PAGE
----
If efforts to reform the Energy Charter Treaty do not bear fruit, Europe must urgently consider exiting the agreement, write Pascal Canfin and Anna Cavazzini.
Pascal Canfin is the chair of the Committee on the Environment, Public Health and Food safety in the European Parliament. Anna Cavazzini is the chair of the Committee on the Internal Market and Consumer Protection in the European Parliament.
German energy giant RWE became a talking point as the news came out that it is suing the Netherlands via an arbitration court. Why? Because the country is about to phase out coal. As part of the Dutch government’s plans to green its economy, one of RWE’s coal-fired power plants will have to stop its activities by 2030.
The company is taking the Netherlands to a private arbitration tribunal seeking billions of dollars in compensation.
How is it possible that in 2021 a fossil fuel company can so easily initiate a claim against a government’s sovereign decision to phase out fossil fuel?
The answer is in the little-known Energy Charter Treaty, a plurilateral investment agreement that protects energy investments and allows investors to sue governments in front of private tribunals when they modify their climate or energy legislation.
In some ways, this Treaty echoes the infamous, but now fortunately dead, free trade agreement between the EU and the US, more known as the TTIP, whose provisions would have allowed for direct attacks on our ability to legislate.
To this day, there are thousands of other treaties concluded by states that include such investor-state dispute settlement provisions.
The Energy Charter Treaty has however come back under the spotlight last year, when the 50+ member states of the Treaty started negotiations to modernise it, and in particular the EU which wants to draw a line between what can be protected and what should not (which means investment in fossil fuel for us).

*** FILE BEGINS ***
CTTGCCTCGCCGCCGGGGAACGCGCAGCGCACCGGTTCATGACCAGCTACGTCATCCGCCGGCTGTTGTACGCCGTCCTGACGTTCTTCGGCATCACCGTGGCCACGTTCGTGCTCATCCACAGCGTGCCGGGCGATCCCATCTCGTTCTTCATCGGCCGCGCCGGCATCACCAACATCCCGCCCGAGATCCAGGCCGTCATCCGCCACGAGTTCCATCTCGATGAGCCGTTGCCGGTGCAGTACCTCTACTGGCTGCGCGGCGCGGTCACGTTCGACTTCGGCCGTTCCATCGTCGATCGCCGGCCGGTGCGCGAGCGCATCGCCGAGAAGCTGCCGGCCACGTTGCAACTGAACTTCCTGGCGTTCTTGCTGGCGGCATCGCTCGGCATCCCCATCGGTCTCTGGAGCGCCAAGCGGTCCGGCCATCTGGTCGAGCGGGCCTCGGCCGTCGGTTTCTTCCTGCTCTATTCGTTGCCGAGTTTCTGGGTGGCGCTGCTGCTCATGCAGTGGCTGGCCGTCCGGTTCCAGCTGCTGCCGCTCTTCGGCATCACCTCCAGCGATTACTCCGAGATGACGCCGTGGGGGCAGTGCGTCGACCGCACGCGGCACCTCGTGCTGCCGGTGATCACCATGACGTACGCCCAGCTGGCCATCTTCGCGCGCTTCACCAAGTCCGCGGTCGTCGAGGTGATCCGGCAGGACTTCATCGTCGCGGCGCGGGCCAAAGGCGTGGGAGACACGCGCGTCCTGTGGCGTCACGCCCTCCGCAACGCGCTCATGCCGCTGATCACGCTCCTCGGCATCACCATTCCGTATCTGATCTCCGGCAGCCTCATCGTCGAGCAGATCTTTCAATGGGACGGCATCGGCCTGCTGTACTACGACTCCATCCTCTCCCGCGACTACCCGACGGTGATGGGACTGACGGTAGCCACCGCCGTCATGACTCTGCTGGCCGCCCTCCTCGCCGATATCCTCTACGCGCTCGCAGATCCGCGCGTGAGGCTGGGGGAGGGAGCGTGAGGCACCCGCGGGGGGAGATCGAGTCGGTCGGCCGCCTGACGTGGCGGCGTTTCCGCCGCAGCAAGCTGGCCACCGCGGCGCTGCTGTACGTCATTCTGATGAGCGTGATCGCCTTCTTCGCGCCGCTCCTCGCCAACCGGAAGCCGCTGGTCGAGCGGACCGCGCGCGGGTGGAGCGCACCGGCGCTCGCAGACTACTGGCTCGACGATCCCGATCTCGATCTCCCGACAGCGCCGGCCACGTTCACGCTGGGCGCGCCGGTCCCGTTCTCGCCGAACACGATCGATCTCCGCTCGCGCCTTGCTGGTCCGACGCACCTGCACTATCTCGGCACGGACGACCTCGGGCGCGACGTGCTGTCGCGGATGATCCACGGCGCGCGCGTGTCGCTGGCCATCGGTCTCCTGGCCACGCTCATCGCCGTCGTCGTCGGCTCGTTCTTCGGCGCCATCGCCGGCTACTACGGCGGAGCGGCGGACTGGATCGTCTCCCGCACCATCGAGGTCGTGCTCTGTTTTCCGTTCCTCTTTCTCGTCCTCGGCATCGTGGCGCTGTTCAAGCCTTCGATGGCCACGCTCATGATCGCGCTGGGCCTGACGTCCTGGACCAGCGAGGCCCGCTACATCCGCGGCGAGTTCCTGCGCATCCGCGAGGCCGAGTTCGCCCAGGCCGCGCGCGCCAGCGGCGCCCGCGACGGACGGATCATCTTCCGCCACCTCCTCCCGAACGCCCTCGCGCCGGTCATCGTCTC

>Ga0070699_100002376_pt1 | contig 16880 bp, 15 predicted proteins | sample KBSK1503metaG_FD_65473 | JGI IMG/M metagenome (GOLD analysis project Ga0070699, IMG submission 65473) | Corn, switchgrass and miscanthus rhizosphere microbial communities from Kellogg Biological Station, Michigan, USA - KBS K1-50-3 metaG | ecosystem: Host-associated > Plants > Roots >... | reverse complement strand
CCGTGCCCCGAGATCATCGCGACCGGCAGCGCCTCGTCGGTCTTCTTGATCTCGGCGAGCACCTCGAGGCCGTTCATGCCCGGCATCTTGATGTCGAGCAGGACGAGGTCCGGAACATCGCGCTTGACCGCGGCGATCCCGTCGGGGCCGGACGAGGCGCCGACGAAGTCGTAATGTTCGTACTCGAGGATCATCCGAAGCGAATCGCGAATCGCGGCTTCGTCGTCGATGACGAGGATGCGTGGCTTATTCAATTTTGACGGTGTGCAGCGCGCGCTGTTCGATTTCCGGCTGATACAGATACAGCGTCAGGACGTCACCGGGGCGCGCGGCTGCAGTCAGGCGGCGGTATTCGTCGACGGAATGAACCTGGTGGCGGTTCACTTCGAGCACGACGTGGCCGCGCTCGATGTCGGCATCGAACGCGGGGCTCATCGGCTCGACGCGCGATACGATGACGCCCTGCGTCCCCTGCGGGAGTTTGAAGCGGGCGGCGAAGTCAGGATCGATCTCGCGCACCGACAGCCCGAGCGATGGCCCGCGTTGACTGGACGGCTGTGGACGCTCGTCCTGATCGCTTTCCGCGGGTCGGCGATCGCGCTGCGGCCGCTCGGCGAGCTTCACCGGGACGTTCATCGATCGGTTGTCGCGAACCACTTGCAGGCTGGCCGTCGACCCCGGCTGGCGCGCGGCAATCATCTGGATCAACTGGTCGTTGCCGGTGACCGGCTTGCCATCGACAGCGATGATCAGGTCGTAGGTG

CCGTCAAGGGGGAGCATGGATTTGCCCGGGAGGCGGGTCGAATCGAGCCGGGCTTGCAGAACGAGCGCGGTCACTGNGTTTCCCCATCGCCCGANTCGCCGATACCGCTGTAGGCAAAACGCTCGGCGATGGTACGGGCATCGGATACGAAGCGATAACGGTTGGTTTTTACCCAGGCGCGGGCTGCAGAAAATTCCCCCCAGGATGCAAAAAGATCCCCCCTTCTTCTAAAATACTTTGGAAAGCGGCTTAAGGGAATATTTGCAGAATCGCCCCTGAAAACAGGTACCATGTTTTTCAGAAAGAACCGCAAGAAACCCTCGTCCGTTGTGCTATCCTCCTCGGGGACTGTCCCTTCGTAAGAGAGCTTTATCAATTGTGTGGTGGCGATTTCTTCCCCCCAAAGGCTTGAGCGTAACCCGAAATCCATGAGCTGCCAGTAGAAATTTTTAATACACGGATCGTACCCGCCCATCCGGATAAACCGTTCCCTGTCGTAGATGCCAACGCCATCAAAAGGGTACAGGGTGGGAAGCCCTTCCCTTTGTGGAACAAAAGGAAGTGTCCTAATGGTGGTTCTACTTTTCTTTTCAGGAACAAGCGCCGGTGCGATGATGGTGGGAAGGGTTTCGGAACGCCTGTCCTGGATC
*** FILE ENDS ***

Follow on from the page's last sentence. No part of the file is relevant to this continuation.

Yet after three rounds of negotiations, there is little progress to show for. Protection of all fossil fuel investments should be removed from the treaty if the EU is serious about its climate goals. If this cannot be achieved, we must urgently consider exiting the agreement – as already called for by over 280 policy-makers from across Europe, ourselves included.
Even some Member States are ready to go down this line: recently, both French and Spanish ministers called for the consideration of a coordinated withdrawal of the EU and Member States, with France going so far as stating that all consequences be drawn if there is no decisive progress on the reform in 2021.
An ambitious reform is unlikely, as any changes to the existing text require a unanimous decision among the signatories. At the same time, exiting is not an easy path either insofar as it means existing investments made by parties to the treaty would still be covered by its provisions for 20 years.
EU member states could, however, agree that this would not apply to cases among themselves, which would already prohibit the majority of potential disputes.
We call on EU negotiators to present different exit scenario pathways from this treaty. The modernisation attempt might just delay the inevitable: that the EU as a whole should exit in order to be coherent with its climate goals.
This debate should also be looked into through a broader lens. The main carbon emitters in the world are designing their new climate commitments – China wants to become carbon neutral by 2060 and set up a carbon market and the US joined back the Paris Agreement aiming at carbon neutrality by 2050 – while the EU is deploying its Green Deal: more than 50 legislative texts are expected between now and 2022.
The ECT, therefore, blurs our legal framework whose aim is to unlock the private investments needed to respect the Paris Agreement. RWE may just be the first such case in Europe of a coal company going against a country’s coal phase-out, but other claims can be expected once our governments start acting decisively towards the energy transition. This cannot be accepted.